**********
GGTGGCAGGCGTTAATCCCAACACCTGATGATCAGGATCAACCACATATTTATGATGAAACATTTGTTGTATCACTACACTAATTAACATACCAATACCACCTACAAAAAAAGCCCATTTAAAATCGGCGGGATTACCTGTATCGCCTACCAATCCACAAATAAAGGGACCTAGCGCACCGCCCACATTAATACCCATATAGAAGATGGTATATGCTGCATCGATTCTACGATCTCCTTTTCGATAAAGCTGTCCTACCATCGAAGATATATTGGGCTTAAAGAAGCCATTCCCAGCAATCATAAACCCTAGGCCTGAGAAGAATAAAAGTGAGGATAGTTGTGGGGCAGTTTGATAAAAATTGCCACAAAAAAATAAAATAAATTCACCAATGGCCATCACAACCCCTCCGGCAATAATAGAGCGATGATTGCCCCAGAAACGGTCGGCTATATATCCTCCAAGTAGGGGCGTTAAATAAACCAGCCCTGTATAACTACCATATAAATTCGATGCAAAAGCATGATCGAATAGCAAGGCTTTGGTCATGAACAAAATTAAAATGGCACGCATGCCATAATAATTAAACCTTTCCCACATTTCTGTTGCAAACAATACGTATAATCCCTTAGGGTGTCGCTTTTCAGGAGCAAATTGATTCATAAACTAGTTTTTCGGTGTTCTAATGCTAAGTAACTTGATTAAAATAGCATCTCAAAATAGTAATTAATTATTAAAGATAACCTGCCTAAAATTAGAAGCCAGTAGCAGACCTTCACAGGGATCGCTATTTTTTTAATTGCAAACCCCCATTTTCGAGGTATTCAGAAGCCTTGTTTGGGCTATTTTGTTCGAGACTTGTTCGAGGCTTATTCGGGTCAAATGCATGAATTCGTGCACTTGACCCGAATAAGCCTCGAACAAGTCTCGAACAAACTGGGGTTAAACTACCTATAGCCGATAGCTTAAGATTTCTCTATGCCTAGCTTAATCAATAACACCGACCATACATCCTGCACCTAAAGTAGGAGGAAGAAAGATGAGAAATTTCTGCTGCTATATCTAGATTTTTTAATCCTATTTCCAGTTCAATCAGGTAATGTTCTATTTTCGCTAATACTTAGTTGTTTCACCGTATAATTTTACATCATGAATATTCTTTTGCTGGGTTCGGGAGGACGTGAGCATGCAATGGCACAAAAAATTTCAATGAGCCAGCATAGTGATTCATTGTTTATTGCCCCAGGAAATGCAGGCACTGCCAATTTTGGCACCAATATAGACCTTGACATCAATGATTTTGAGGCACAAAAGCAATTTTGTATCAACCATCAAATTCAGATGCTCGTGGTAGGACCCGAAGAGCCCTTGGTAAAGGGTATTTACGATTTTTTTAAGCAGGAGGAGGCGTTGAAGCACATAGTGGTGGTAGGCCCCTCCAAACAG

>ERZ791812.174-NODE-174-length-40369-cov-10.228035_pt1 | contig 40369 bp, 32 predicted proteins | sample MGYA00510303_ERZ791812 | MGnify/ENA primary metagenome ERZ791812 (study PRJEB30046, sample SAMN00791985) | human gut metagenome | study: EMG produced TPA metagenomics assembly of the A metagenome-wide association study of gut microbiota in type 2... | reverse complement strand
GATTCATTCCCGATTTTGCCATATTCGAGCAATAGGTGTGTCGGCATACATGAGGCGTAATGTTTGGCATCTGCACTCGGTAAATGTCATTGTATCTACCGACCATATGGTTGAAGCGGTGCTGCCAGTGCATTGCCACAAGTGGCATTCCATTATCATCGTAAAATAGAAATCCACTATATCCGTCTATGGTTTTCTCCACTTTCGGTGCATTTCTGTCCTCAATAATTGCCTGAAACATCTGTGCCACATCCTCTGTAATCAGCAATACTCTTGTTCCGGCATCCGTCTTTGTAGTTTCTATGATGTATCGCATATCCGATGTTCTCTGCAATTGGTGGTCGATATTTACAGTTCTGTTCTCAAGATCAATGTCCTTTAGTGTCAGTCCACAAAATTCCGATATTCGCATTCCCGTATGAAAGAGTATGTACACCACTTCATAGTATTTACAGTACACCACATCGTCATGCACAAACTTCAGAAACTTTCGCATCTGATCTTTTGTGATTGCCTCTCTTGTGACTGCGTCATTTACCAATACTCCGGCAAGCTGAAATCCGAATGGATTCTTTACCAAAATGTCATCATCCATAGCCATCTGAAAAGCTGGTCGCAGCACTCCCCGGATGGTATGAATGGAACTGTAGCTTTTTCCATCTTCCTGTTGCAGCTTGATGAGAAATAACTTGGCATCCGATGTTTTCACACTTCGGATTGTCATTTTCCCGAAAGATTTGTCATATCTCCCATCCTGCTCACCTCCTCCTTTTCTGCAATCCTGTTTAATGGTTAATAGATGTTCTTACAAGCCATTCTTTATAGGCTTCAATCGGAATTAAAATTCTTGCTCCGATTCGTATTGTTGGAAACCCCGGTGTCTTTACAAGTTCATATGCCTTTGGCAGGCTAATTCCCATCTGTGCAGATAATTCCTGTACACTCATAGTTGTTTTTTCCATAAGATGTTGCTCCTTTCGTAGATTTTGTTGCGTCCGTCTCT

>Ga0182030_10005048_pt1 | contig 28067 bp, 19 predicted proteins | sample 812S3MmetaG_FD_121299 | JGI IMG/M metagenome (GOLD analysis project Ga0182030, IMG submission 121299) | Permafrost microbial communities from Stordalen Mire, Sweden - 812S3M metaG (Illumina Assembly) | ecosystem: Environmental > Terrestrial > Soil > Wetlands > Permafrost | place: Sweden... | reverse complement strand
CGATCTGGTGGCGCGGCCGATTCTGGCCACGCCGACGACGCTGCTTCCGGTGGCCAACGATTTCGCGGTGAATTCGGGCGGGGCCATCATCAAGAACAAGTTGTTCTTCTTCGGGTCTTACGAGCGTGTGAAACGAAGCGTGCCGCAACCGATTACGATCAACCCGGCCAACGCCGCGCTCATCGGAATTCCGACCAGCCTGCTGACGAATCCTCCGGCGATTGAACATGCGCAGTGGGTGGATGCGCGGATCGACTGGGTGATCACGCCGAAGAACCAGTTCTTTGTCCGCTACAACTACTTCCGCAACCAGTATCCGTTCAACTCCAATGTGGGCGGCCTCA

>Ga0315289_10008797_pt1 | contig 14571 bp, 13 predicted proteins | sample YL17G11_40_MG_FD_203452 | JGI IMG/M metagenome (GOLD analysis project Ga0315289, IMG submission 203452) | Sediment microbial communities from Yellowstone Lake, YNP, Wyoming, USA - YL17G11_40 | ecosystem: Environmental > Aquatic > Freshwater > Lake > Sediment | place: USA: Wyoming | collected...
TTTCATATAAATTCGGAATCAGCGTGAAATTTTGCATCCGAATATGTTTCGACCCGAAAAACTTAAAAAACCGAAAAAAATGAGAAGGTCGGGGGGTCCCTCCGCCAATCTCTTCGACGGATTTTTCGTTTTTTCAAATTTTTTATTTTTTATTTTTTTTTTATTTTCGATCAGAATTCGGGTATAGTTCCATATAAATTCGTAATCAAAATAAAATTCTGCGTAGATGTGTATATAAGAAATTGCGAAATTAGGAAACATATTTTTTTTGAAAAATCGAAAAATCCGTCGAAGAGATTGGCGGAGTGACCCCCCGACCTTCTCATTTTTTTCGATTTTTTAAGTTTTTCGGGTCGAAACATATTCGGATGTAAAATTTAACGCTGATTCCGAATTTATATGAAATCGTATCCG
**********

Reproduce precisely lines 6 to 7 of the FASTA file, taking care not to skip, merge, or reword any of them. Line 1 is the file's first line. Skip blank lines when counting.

>Ga0315289_10008797_pt1 | contig 14571 bp, 13 predicted proteins | sample YL17G11_40_MG_FD_203452 | JGI IMG/M metagenome (GOLD analysis project Ga0315289, IMG submission 203452) | Sediment microbial communities from Yellowstone Lake, YNP, Wyoming, USA - YL17G11_40 | ecosystem: Environmental > Aquatic > Freshwater > Lake > Sediment | place: USA: Wyoming | collected...
TTTCATATAAATTCGGAATCAGCGTGAAATTTTGCATCCGAATATGTTTCGACCCGAAAAACTTAAAAAACCGAAAAAAATGAGAAGGTCGGGGGGTCCCTCCGCCAATCTCTTCGACGGATTTTTCGTTTTTTCAAATTTTTTATTTTTTATTTTTTTTTTATTTTCGATCAGAATTCGGGTATAGTTCCATATAAATTCGTAATCAAAATAAAATTCTGCGTAGATGTGTATATAAGAAATTGCGAAATTAGGAAACATATTTTTTTTGAAAAATCGAAAAATCCGTCGAAGAGATTGGCGGAGTGACCCCCCGACCTTCTCATTTTTTTCGATTTTTTAAGTTTTTCGGGTCGAAACATATTCGGATGTAAAATTTAACGCTGATTCCGAATTTATATGAAATCGTATCCG